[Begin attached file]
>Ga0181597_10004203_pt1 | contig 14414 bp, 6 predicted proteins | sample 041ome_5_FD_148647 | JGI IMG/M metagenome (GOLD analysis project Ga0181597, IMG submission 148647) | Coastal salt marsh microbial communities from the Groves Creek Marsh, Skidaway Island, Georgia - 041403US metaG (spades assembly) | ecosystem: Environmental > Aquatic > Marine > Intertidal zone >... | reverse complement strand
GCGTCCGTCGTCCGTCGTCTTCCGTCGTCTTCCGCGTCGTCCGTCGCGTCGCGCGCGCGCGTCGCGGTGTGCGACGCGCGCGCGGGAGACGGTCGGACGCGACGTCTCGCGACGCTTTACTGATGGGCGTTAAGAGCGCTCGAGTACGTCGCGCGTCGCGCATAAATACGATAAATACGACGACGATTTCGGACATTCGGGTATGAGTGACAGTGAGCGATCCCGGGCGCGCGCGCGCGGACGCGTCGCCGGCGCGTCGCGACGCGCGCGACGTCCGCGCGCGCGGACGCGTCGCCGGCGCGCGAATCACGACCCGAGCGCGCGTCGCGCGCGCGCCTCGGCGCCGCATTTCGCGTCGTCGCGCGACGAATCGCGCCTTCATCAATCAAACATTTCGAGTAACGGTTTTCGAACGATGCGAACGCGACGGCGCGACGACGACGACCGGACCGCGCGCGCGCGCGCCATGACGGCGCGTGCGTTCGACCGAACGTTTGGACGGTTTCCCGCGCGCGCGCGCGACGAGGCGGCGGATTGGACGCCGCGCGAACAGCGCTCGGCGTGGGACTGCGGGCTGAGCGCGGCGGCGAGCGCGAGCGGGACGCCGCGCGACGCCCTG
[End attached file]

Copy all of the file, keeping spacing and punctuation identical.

>Ga0181597_10004203_pt1 | contig 14414 bp, 6 predicted proteins | sample 041ome_5_FD_148647 | JGI IMG/M metagenome (GOLD analysis project Ga0181597, IMG submission 148647) | Coastal salt marsh microbial communities from the Groves Creek Marsh, Skidaway Island, Georgia - 041403US metaG (spades assembly) | ecosystem: Environmental > Aquatic > Marine > Intertidal zone >... | reverse complement strand
GCGTCCGTCGTCCGTCGTCTTCCGTCGTCTTCCGCGTCGTCCGTCGCGTCGCGCGCGCGCGTCGCGGTGTGCGACGCGCGCGCGGGAGACGGTCGGACGCGACGTCTCGCGACGCTTTACTGATGGGCGTTAAGAGCGCTCGAGTACGTCGCGCGTCGCGCATAAATACGATAAATACGACGACGATTTCGGACATTCGGGTATGAGTGACAGTGAGCGATCCCGGGCGCGCGCGCGCGGACGCGTCGCCGGCGCGTCGCGACGCGCGCGACGTCCGCGCGCGCGGACGCGTCGCCGGCGCGCGAATCACGACCCGAGCGCGCGTCGCGCGCGCGCCTCGGCGCCGCATTTCGCGTCGTCGCGCGACGAATCGCGCCTTCATCAATCAAACATTTCGAGTAACGGTTTTCGAACGATGCGAACGCGACGGCGCGACGACGACGACCGGACCGCGCGCGCGCGCGCCATGACGGCGCGTGCGTTCGACCGAACGTTTGGACGGTTTCCCGCGCGCGCGCGCGACGAGGCGGCGGATTGGACGCCGCGCGAACAGCGCTCGGCGTGGGACTGCGGGCTGAGCGCGGCGGCGAGCGCGAGCGGGACGCCGCGCGACGCCCTG